Texas Politics - The Legislative Branch
  1. Tradition and Modernity
  2. Looking Ahead
  1. Sessions
  2. Special Sessions
  3. Bicameral Structure
  4. Membership
  5. Compensation
  6. Terms of Office
  1. Formal
  2. Informal
  3. Party
  4. Gender, Race, Ethnicity
  5. Incumbency
  6. Age and Occupation
  1. Historical Perspective
Powers and Immunities
  1. Bills
  2. Resolutions
  3. Administrative Powers
  4. Investigative, Impeachment
  5. Immunities
Presiding Officers and Powers
  1. Senate Pres./Lt. Governor
  2. Speaker of the House
  3. Pro Tempore Positions
  1. Committees
  2. System Impact
How a Bill Becomes a Law
  1. Intro, Referral
  2. Committee Action
  3. Floor Action
  4. Conference Committee
  5. Governor's Desk
Citizens Legislative Power
  1. Constitutional Amendments
  2. Initiative and Referendum
10  Conclusions
  1. Reforms
  2. Citizen Participation
  1. Print-friendly format
  2. Key words and phrases
  3. Multimedia resources
  4. Lt. Governors table
  5. Speakers table
2.6    Terms of Office

Elections for both houses of the Texas Legislature are held every two years in even-numbered years (2002, 2004, etc.). Members of the Texas House of Representatives are elected for two-year terms, while Senators serve four-year terms. The terms of office in the Senate are staggered: approximately one-half of the membership is elected every two years. In contrast, the occupants of all seats in the House are elected every two years.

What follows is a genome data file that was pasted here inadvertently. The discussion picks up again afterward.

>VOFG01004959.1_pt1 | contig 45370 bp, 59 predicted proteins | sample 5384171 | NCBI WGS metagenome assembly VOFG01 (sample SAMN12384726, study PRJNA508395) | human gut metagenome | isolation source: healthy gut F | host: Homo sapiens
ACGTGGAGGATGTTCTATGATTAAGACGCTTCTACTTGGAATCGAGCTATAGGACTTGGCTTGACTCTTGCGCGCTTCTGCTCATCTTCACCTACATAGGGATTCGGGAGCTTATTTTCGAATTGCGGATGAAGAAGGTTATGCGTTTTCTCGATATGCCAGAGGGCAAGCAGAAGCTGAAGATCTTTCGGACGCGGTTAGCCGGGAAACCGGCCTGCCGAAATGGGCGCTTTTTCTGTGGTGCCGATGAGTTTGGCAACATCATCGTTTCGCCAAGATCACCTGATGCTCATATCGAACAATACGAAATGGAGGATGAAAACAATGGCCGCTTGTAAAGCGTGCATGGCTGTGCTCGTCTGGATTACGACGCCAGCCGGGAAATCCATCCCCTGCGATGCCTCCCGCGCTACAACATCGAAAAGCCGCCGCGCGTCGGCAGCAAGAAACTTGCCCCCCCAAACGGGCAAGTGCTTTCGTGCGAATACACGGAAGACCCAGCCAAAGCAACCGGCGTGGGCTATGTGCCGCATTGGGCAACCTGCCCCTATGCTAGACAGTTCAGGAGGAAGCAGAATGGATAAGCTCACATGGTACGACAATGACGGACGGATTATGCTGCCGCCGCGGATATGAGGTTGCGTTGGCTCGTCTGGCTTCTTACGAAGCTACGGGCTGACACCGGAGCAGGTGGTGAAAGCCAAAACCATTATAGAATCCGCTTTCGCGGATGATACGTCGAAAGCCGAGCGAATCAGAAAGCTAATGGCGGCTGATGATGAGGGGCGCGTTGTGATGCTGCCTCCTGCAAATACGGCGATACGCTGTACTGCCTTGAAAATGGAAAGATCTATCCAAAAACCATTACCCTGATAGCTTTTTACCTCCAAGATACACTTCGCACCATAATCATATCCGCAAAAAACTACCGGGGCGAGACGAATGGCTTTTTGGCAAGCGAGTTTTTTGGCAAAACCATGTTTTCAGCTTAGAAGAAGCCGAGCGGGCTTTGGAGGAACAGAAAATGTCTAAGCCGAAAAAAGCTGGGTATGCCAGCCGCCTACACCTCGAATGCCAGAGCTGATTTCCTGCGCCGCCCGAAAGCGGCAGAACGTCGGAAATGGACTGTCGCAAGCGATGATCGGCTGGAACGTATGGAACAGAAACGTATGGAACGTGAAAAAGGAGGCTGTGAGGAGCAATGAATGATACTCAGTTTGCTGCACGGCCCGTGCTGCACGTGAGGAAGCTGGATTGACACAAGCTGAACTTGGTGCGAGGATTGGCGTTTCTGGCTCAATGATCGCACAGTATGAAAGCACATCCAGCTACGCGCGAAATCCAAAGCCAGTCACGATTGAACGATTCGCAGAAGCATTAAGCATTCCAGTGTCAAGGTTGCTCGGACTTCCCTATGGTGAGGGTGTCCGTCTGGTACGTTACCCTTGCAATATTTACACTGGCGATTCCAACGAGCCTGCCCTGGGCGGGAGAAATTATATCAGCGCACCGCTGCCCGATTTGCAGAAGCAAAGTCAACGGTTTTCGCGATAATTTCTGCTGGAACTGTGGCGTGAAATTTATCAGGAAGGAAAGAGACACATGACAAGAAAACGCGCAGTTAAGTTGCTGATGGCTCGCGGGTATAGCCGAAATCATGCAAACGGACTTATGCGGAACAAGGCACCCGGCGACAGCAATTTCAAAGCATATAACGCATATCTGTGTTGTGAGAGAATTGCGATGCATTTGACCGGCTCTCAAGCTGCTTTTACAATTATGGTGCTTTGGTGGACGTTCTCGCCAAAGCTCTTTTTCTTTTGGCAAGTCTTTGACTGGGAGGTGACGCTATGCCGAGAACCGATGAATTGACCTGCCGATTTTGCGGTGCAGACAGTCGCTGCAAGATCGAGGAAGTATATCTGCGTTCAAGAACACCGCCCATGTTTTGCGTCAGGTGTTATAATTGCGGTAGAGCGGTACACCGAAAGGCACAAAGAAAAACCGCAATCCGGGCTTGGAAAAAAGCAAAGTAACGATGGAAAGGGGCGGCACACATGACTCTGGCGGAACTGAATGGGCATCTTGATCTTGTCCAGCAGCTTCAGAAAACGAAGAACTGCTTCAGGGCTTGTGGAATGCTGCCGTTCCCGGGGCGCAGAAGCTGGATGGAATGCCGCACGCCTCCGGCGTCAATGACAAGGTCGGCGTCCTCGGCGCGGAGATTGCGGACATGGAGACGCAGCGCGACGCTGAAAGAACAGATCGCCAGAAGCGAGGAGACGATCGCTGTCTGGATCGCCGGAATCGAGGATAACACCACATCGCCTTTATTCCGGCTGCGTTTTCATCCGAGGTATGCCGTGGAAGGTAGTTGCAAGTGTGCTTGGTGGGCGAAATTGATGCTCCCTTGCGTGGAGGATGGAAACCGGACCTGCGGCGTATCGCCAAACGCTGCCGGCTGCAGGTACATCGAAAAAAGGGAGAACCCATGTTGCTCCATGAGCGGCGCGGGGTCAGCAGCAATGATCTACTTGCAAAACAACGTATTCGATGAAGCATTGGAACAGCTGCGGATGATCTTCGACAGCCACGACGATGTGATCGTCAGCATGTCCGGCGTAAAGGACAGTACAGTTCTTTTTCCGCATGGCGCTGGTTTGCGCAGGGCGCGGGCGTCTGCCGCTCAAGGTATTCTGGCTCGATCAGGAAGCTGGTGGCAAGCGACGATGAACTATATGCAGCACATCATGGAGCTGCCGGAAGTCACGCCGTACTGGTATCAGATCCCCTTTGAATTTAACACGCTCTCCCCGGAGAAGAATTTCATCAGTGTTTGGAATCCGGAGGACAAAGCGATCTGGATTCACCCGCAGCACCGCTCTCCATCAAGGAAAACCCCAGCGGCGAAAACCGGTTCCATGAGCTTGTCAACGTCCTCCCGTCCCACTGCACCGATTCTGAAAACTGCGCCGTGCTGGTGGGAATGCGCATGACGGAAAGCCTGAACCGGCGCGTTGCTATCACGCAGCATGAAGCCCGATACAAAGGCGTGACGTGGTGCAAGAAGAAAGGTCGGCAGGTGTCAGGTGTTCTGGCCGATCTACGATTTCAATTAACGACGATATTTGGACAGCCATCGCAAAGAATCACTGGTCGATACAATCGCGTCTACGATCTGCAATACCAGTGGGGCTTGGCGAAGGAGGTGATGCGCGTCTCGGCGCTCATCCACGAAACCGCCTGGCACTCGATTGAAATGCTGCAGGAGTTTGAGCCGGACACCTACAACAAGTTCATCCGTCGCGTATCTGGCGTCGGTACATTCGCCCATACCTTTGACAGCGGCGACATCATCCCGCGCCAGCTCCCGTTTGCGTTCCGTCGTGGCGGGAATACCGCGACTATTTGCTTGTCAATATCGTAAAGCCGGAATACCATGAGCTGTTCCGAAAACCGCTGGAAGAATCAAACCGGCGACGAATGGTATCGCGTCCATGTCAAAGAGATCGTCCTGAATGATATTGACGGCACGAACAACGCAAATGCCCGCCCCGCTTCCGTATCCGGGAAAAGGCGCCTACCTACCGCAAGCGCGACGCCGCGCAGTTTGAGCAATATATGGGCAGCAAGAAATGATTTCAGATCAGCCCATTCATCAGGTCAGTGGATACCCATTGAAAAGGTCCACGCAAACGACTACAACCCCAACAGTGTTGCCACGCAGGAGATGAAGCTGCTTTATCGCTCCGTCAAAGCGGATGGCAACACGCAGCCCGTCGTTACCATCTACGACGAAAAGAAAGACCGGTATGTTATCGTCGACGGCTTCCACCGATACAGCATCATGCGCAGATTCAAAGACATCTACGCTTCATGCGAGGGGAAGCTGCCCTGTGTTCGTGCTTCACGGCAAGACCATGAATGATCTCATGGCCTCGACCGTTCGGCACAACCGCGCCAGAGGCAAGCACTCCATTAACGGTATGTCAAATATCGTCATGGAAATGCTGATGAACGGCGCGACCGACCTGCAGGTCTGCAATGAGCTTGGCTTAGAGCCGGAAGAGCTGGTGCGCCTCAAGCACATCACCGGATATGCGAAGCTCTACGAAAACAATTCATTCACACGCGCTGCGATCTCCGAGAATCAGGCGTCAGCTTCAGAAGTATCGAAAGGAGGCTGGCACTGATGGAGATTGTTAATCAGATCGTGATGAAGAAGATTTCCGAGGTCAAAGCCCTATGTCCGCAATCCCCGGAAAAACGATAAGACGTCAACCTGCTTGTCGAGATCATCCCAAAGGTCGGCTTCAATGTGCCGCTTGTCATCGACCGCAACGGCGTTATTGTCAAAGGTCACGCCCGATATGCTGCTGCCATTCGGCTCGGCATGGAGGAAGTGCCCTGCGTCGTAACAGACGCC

Staggering the terms of office in the Senate derives from a long history of parliamentary practice. In the American experience, staggering the terms of office for the U.S. Senate was rationalized by the framers of the Constitution as a means of reducing the disruptive impact of popular sentiment during political or economic crises. The framers feared the destabilizing consequences of replacing the entire Congress in a single election that happens to coincide with a period of upheaval.

The impact of this strategy in Texas is uncertain. The term for senators is not overly long at four years, and the vast majority of legislators come up for reelection every two years.

Some commentators have even recommended that terms be extended to six years for senators and four years for representatives (all staggered) because the short terms do not permit the development of expertise on legislative procedures and the substance of specific policy areas. The short terms also mean that legislators are constantly campaigning, instead of focusing on legislative matters. The constant campaign also puts legislators at a disadvantage in dealing with experienced lobbyists. [4]

4 Richard H. Kramer, et al. Essentials of Texas Politics, 7th Edition, p. 129.

Texas Politics:
© 2005, Liberal Arts Instructional Technology Services
University of Texas at Austin